How Did the States Limit the Powers of the Central Government Under the Articles of Confederation?
The Articles of Confederation, the document that outlined how the United States would be governed prior to the Constitution, was written in 1775 on the principle of individual state independence and gave no power to the central government. The Articles outlined a loose alliance of sovereign states rather than a country, but because the central government could not even levy taxes, the Constitution was drafted in 1787.
When the Articles of Confederation were created, the budding American nation was in the process of fighting for its freedom from an oppressive distant government. Benjamin Franklin, a proponent of independence, drafted a set of articles that gave power almost entirely to local government.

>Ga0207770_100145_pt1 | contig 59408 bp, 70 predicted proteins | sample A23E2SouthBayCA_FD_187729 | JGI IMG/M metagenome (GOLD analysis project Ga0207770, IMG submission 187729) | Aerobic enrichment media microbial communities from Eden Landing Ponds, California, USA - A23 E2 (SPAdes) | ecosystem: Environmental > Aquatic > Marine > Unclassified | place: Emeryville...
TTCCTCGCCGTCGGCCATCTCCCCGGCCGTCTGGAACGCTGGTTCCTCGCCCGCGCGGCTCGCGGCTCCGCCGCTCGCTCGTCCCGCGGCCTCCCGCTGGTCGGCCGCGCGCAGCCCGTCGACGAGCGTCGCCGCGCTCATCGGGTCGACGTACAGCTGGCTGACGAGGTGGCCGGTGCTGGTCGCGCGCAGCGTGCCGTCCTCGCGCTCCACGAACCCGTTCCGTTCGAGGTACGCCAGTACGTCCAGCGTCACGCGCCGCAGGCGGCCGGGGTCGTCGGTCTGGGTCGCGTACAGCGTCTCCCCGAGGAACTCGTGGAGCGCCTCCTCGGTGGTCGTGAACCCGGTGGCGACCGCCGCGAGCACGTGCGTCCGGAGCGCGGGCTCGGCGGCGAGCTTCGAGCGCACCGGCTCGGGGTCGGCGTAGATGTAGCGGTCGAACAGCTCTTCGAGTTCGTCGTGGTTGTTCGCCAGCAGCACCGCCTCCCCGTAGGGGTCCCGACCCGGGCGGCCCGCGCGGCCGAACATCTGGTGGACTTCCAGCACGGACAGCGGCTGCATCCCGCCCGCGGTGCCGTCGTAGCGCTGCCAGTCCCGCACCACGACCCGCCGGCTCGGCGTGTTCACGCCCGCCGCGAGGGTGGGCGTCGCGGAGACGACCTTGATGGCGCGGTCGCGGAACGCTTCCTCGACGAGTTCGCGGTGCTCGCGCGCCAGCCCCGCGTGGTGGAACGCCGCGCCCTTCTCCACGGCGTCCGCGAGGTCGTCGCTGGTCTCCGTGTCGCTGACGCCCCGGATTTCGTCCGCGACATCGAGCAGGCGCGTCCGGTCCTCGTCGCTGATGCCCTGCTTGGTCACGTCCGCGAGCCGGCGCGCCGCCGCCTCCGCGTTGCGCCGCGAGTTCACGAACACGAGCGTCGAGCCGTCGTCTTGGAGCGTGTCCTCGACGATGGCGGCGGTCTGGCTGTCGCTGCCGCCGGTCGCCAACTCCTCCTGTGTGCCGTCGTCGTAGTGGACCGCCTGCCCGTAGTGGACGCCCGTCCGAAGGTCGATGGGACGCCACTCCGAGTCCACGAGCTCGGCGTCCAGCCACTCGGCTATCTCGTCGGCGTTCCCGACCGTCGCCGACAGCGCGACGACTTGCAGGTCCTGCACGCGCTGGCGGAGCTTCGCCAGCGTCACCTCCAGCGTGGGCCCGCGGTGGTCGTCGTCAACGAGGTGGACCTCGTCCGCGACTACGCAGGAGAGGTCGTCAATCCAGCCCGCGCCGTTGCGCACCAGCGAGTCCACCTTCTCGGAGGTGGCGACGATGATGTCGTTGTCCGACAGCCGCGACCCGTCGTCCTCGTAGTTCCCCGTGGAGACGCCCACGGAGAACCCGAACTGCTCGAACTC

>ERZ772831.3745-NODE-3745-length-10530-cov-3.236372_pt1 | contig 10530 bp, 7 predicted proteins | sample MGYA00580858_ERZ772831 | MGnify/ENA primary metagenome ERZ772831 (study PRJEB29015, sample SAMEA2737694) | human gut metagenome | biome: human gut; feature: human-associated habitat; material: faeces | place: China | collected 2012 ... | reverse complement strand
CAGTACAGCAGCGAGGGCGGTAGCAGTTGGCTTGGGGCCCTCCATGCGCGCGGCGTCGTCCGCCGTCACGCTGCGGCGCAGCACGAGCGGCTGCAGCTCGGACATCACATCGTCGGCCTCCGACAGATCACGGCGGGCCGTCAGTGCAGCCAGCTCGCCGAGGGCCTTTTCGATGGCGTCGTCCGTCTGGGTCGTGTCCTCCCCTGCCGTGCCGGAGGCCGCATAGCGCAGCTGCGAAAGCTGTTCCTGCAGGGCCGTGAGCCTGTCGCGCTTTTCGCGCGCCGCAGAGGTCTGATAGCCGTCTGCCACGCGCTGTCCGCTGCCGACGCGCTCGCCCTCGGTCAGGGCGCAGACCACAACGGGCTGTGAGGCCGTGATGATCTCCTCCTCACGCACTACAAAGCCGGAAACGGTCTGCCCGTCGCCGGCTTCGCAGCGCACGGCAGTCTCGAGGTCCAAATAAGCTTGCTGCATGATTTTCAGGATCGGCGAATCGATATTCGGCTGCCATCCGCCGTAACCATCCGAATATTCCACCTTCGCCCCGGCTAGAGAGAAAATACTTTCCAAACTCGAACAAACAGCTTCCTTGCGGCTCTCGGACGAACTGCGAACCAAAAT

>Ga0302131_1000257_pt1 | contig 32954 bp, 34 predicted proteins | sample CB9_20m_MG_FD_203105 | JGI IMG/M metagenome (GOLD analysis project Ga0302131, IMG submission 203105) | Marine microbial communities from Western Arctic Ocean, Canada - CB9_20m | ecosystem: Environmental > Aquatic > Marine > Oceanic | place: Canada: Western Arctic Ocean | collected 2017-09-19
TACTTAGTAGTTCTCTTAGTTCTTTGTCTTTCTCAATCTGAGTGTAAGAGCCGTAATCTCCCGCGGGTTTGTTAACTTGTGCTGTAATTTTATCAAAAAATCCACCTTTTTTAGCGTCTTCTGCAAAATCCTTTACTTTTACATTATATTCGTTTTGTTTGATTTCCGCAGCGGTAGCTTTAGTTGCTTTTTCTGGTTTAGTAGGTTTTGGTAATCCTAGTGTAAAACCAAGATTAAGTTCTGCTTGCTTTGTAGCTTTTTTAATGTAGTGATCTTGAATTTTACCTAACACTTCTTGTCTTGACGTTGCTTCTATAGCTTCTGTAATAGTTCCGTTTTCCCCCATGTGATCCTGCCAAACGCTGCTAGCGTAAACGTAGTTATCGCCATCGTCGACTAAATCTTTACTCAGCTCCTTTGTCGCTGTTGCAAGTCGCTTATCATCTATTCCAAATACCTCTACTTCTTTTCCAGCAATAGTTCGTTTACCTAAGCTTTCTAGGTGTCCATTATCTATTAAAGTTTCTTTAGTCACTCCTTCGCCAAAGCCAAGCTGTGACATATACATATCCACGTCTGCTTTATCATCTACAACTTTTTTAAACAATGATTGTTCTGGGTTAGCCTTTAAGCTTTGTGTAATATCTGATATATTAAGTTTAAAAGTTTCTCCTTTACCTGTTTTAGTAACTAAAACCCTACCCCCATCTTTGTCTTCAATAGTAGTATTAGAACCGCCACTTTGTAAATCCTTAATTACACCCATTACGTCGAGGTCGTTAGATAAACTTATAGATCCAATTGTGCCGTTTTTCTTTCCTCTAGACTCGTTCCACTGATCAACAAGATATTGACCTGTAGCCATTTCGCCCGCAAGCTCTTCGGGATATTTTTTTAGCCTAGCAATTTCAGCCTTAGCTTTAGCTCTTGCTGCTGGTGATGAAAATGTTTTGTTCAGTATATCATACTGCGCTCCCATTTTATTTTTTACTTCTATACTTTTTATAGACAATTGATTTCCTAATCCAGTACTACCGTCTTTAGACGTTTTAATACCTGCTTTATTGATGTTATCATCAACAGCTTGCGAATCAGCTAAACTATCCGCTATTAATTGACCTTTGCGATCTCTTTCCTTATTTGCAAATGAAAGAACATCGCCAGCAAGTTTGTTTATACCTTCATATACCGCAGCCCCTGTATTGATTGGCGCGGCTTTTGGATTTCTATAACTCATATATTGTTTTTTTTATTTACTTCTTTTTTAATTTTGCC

According to the Articles, the central government would have no executive branch or direct judicial system. It would not be able to levy taxes or draft an army. In fact, it would not be able to directly act on its citizens at all. In theory, the central government would be involved in decisions that affected the thirteen states, but each of the states had power to overrule the very weak federal government. The Constitution written in 1787 was built on a system of checks and balances, but the Articles of Confederation offered no measures to keep individual states in check, even if their policies hurt the nation as a whole.